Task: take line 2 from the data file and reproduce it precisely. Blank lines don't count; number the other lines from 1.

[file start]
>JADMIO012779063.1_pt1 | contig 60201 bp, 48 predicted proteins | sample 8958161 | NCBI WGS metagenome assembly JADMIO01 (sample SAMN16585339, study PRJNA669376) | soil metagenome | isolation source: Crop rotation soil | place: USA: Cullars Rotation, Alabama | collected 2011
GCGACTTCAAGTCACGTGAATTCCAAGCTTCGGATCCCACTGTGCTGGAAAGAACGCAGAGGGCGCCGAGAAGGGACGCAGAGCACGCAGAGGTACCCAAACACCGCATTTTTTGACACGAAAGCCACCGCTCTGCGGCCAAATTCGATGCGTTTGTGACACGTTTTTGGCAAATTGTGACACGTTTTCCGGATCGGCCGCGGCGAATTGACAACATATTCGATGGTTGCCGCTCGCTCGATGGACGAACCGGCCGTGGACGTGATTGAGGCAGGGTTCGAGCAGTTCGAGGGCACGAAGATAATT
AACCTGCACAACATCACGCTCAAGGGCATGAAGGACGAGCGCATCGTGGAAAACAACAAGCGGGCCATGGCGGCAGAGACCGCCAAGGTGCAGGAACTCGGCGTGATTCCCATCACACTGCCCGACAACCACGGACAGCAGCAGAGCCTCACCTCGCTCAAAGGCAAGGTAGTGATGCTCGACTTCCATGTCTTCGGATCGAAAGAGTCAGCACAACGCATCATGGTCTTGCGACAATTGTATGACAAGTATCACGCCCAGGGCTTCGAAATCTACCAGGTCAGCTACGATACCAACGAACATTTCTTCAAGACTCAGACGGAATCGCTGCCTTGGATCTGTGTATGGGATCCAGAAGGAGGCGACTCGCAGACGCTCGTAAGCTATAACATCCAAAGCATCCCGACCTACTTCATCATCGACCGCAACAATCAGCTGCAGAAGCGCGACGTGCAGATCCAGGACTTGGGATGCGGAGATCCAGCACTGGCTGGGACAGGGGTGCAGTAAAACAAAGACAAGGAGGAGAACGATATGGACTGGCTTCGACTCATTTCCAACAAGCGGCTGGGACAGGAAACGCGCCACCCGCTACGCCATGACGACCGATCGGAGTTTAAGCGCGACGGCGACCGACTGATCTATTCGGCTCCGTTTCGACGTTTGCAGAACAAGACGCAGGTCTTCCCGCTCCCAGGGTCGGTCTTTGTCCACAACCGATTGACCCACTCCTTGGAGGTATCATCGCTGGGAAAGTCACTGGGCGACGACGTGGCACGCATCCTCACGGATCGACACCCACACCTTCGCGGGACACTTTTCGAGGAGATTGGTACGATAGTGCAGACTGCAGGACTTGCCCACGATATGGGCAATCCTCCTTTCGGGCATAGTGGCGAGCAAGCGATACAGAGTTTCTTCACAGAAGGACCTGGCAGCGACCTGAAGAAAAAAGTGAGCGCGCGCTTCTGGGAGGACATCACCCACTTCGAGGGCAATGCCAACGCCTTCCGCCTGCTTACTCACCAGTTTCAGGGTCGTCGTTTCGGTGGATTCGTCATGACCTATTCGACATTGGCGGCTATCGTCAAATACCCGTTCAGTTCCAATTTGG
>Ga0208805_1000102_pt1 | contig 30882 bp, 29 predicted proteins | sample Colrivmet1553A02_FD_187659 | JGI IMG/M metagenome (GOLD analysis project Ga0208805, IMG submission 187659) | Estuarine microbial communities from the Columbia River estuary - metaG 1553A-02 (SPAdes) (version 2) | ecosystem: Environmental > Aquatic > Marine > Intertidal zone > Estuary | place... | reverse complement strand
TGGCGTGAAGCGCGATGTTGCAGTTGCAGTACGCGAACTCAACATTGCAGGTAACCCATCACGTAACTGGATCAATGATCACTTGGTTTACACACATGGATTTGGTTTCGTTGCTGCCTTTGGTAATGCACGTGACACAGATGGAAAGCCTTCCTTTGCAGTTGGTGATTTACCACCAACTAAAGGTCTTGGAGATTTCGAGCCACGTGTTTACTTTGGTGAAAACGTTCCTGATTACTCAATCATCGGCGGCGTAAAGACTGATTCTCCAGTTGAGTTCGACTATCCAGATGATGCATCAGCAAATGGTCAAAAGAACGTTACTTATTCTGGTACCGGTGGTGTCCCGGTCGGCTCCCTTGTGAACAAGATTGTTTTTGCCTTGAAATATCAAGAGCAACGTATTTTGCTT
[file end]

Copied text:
GCGACTTCAAGTCACGTGAATTCCAAGCTTCGGATCCCACTGTGCTGGAAAGAACGCAGAGGGCGCCGAGAAGGGACGCAGAGCACGCAGAGGTACCCAAACACCGCATTTTTTGACACGAAAGCCACCGCTCTGCGGCCAAATTCGATGCGTTTGTGACACGTTTTTGGCAAATTGTGACACGTTTTCCGGATCGGCCGCGGCGAATTGACAACATATTCGATGGTTGCCGCTCGCTCGATGGACGAACCGGCCGTGGACGTGATTGAGGCAGGGTTCGAGCAGTTCGAGGGCACGAAGATAATT